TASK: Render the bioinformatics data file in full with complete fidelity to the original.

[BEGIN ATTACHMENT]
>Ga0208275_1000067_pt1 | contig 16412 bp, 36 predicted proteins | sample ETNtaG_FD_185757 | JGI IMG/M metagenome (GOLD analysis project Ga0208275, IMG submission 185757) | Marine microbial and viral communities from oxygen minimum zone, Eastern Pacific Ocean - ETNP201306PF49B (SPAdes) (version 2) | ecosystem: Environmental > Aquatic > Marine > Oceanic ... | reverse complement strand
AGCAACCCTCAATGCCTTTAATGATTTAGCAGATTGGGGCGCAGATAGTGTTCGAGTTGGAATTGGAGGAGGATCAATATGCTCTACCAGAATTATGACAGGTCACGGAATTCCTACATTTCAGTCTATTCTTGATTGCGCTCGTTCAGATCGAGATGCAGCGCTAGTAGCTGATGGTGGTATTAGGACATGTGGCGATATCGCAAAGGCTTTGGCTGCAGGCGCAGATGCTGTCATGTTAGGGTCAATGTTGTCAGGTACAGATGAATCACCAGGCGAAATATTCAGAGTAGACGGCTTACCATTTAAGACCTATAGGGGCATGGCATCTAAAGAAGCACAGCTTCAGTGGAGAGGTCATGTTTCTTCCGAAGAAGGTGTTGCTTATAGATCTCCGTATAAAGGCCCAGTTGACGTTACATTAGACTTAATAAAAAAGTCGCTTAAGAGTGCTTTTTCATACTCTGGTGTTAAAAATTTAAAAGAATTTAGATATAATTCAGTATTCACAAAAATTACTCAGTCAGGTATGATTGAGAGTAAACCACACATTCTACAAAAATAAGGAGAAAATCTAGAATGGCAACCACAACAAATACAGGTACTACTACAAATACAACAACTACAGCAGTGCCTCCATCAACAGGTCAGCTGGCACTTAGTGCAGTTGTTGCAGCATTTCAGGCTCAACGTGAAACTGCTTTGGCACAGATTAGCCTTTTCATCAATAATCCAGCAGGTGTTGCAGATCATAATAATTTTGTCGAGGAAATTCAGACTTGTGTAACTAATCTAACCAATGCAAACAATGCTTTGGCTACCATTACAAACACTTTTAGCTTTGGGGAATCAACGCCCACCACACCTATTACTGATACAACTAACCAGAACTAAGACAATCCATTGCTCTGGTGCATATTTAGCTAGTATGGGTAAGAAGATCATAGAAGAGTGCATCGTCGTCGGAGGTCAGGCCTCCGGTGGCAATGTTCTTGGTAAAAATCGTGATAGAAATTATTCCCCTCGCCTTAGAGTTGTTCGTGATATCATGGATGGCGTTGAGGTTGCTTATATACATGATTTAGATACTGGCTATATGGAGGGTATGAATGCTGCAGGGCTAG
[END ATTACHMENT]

>Ga0208275_1000067_pt1 | contig 16412 bp, 36 predicted proteins | sample ETNtaG_FD_185757 | JGI IMG/M metagenome (GOLD analysis project Ga0208275, IMG submission 185757) | Marine microbial and viral communities from oxygen minimum zone, Eastern Pacific Ocean - ETNP201306PF49B (SPAdes) (version 2) | ecosystem: Environmental > Aquatic > Marine > Oceanic ... | reverse complement strand
AGCAACCCTCAATGCCTTTAATGATTTAGCAGATTGGGGCGCAGATAGTGTTCGAGTTGGAATTGGAGGAGGATCAATATGCTCTACCAGAATTATGACAGGTCACGGAATTCCTACATTTCAGTCTATTCTTGATTGCGCTCGTTCAGATCGAGATGCAGCGCTAGTAGCTGATGGTGGTATTAGGACATGTGGCGATATCGCAAAGGCTTTGGCTGCAGGCGCAGATGCTGTCATGTTAGGGTCAATGTTGTCAGGTACAGATGAATCACCAGGCGAAATATTCAGAGTAGACGGCTTACCATTTAAGACCTATAGGGGCATGGCATCTAAAGAAGCACAGCTTCAGTGGAGAGGTCATGTTTCTTCCGAAGAAGGTGTTGCTTATAGATCTCCGTATAAAGGCCCAGTTGACGTTACATTAGACTTAATAAAAAAGTCGCTTAAGAGTGCTTTTTCATACTCTGGTGTTAAAAATTTAAAAGAATTTAGATATAATTCAGTATTCACAAAAATTACTCAGTCAGGTATGATTGAGAGTAAACCACACATTCTACAAAAATAAGGAGAAAATCTAGAATGGCAACCACAACAAATACAGGTACTACTACAAATACAACAACTACAGCAGTGCCTCCATCAACAGGTCAGCTGGCACTTAGTGCAGTTGTTGCAGCATTTCAGGCTCAACGTGAAACTGCTTTGGCACAGATTAGCCTTTTCATCAATAATCCAGCAGGTGTTGCAGATCATAATAATTTTGTCGAGGAAATTCAGACTTGTGTAACTAATCTAACCAATGCAAACAATGCTTTGGCTACCATTACAAACACTTTTAGCTTTGGGGAATCAACGCCCACCACACCTATTACTGATACAACTAACCAGAACTAAGACAATCCATTGCTCTGGTGCATATTTAGCTAGTATGGGTAAGAAGATCATAGAAGAGTGCATCGTCGTCGGAGGTCAGGCCTCCGGTGGCAATGTTCTTGGTAAAAATCGTGATAGAAATTATTCCCCTCGCCTTAGAGTTGTTCGTGATATCATGGATGGCGTTGAGGTTGCTTATATACATGATTTAGATACTGGCTATATGGAGGGTATGAATGCTGCAGGGCTAG